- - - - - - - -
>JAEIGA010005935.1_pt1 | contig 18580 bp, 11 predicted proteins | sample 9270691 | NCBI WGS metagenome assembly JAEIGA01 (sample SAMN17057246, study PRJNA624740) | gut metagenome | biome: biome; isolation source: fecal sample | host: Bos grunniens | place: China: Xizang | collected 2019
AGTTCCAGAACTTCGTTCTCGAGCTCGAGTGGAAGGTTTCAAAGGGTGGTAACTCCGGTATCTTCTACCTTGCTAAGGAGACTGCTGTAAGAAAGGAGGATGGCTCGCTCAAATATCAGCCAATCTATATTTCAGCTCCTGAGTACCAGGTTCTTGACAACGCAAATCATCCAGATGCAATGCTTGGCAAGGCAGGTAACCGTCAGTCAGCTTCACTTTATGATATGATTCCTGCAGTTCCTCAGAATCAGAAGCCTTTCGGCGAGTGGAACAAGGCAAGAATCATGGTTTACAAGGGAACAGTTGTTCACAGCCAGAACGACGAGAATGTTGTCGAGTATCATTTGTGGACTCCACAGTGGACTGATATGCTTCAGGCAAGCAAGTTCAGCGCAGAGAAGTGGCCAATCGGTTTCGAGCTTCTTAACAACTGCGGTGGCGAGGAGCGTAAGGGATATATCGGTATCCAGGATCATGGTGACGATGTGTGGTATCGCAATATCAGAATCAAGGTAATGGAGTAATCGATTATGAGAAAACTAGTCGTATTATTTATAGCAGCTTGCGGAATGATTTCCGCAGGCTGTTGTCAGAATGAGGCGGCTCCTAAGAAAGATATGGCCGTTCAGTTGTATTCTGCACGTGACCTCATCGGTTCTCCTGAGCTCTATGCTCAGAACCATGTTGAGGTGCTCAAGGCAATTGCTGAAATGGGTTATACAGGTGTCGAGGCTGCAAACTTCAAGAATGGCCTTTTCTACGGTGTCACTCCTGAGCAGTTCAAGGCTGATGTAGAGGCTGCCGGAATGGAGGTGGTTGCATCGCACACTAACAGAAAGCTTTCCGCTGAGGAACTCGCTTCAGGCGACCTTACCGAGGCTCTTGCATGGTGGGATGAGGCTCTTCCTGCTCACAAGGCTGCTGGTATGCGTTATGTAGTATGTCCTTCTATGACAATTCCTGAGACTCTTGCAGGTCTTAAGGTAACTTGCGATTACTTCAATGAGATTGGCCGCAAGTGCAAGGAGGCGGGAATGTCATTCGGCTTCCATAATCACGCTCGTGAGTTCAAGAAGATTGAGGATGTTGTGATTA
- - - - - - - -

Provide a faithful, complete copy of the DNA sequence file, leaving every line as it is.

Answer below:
>JAEIGA010005935.1_pt1 | contig 18580 bp, 11 predicted proteins | sample 9270691 | NCBI WGS metagenome assembly JAEIGA01 (sample SAMN17057246, study PRJNA624740) | gut metagenome | biome: biome; isolation source: fecal sample | host: Bos grunniens | place: China: Xizang | collected 2019
AGTTCCAGAACTTCGTTCTCGAGCTCGAGTGGAAGGTTTCAAAGGGTGGTAACTCCGGTATCTTCTACCTTGCTAAGGAGACTGCTGTAAGAAAGGAGGATGGCTCGCTCAAATATCAGCCAATCTATATTTCAGCTCCTGAGTACCAGGTTCTTGACAACGCAAATCATCCAGATGCAATGCTTGGCAAGGCAGGTAACCGTCAGTCAGCTTCACTTTATGATATGATTCCTGCAGTTCCTCAGAATCAGAAGCCTTTCGGCGAGTGGAACAAGGCAAGAATCATGGTTTACAAGGGAACAGTTGTTCACAGCCAGAACGACGAGAATGTTGTCGAGTATCATTTGTGGACTCCACAGTGGACTGATATGCTTCAGGCAAGCAAGTTCAGCGCAGAGAAGTGGCCAATCGGTTTCGAGCTTCTTAACAACTGCGGTGGCGAGGAGCGTAAGGGATATATCGGTATCCAGGATCATGGTGACGATGTGTGGTATCGCAATATCAGAATCAAGGTAATGGAGTAATCGATTATGAGAAAACTAGTCGTATTATTTATAGCAGCTTGCGGAATGATTTCCGCAGGCTGTTGTCAGAATGAGGCGGCTCCTAAGAAAGATATGGCCGTTCAGTTGTATTCTGCACGTGACCTCATCGGTTCTCCTGAGCTCTATGCTCAGAACCATGTTGAGGTGCTCAAGGCAATTGCTGAAATGGGTTATACAGGTGTCGAGGCTGCAAACTTCAAGAATGGCCTTTTCTACGGTGTCACTCCTGAGCAGTTCAAGGCTGATGTAGAGGCTGCCGGAATGGAGGTGGTTGCATCGCACACTAACAGAAAGCTTTCCGCTGAGGAACTCGCTTCAGGCGACCTTACCGAGGCTCTTGCATGGTGGGATGAGGCTCTTCCTGCTCACAAGGCTGCTGGTATGCGTTATGTAGTATGTCCTTCTATGACAATTCCTGAGACTCTTGCAGGTCTTAAGGTAACTTGCGATTACTTCAATGAGATTGGCCGCAAGTGCAAGGAGGCGGGAATGTCATTCGGCTTCCATAATCACGCTCGTGAGTTCAAGAAGATTGAGGATGTTGTGATTA